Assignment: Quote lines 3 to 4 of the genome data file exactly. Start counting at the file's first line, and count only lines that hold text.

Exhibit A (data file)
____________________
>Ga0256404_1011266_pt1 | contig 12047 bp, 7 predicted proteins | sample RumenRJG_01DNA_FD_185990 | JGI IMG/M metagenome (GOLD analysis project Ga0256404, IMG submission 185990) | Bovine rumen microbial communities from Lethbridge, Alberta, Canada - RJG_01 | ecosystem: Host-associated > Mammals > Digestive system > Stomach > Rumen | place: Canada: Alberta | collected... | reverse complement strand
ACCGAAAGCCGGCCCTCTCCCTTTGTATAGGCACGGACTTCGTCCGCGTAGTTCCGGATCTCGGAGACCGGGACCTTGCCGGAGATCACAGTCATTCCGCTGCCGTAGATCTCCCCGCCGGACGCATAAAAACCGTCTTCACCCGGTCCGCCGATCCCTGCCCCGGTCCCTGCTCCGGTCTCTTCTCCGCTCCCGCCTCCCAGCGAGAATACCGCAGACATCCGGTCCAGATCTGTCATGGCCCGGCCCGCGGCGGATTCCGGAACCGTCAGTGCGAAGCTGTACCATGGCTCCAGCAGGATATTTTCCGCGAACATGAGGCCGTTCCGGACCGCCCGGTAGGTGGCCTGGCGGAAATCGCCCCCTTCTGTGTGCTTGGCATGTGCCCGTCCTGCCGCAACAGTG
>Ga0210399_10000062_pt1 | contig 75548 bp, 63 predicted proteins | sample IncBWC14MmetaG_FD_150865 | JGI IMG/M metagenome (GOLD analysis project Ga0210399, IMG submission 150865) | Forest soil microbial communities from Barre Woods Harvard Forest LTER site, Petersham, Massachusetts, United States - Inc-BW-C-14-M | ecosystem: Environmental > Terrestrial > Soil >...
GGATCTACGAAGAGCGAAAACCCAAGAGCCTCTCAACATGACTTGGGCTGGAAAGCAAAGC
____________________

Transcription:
>Ga0210399_10000062_pt1 | contig 75548 bp, 63 predicted proteins | sample IncBWC14MmetaG_FD_150865 | JGI IMG/M metagenome (GOLD analysis project Ga0210399, IMG submission 150865) | Forest soil microbial communities from Barre Woods Harvard Forest LTER site, Petersham, Massachusetts, United States - Inc-BW-C-14-M | ecosystem: Environmental > Terrestrial > Soil >...
GGATCTACGAAGAGCGAAAACCCAAGAGCCTCTCAACATGACTTGGGCTGGAAAGCAAAGC